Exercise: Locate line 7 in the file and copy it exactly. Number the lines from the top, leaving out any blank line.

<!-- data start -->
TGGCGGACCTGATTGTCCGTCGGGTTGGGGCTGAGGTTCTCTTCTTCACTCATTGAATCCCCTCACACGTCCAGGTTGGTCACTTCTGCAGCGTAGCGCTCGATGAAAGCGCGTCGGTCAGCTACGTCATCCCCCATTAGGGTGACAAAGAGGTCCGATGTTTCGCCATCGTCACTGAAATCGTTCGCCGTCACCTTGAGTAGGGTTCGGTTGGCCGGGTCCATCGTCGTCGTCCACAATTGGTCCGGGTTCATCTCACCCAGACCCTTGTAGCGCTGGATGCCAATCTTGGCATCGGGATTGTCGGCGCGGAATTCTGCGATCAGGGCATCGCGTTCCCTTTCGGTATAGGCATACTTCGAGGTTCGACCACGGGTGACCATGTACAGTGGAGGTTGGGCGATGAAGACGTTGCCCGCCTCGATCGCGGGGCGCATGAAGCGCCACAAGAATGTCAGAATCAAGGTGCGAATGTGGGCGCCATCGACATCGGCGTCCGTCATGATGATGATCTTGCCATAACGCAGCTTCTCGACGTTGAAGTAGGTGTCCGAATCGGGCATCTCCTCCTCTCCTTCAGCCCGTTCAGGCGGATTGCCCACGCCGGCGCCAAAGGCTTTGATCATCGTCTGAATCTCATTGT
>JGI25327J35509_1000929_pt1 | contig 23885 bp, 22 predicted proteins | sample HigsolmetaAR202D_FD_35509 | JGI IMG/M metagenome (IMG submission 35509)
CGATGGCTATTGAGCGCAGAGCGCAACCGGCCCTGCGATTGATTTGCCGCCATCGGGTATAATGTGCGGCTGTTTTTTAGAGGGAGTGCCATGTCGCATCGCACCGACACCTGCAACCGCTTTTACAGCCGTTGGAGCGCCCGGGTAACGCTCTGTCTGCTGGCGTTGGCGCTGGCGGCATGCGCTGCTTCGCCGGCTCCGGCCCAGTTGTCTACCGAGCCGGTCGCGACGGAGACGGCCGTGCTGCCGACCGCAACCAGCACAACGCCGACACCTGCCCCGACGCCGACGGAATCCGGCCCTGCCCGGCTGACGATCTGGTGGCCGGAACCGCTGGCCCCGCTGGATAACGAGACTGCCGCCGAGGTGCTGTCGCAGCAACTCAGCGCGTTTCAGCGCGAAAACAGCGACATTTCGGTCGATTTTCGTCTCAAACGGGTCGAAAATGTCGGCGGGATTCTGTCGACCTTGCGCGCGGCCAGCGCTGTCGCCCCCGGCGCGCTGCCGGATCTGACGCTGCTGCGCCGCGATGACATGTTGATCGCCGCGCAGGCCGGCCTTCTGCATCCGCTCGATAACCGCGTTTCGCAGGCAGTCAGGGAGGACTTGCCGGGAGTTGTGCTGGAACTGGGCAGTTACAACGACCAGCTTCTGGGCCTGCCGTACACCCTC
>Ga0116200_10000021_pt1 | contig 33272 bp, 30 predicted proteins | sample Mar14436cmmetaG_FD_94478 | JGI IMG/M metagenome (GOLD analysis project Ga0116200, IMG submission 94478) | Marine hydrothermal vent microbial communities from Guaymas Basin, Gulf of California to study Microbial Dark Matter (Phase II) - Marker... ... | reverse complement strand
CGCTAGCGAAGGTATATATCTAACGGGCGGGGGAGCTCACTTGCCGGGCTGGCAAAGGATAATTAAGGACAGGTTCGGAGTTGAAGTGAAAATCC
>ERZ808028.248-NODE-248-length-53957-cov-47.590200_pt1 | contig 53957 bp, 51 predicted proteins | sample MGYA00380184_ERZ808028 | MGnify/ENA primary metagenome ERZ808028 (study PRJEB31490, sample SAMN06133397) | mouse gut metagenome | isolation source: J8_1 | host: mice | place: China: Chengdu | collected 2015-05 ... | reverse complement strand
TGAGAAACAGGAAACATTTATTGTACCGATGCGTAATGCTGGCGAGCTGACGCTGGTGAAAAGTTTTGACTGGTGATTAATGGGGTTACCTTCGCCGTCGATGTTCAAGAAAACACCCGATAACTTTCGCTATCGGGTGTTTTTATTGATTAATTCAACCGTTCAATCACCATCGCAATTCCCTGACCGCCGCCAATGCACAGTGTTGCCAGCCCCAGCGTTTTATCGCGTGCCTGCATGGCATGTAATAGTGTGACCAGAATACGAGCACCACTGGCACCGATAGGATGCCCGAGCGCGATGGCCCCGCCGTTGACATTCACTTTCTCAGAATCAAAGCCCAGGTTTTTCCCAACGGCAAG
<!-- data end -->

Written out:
TGAGAAACAGGAAACATTTATTGTACCGATGCGTAATGCTGGCGAGCTGACGCTGGTGAAAAGTTTTGACTGGTGATTAATGGGGTTACCTTCGCCGTCGATGTTCAAGAAAACACCCGATAACTTTCGCTATCGGGTGTTTTTATTGATTAATTCAACCGTTCAATCACCATCGCAATTCCCTGACCGCCGCCAATGCACAGTGTTGCCAGCCCCAGCGTTTTATCGCGTGCCTGCATGGCATGTAATAGTGTGACCAGAATACGAGCACCACTGGCACCGATAGGATGCCCGAGCGCGATGGCCCCGCCGTTGACATTCACTTTCTCAGAATCAAAGCCCAGGTTTTTCCCAACGGCAAG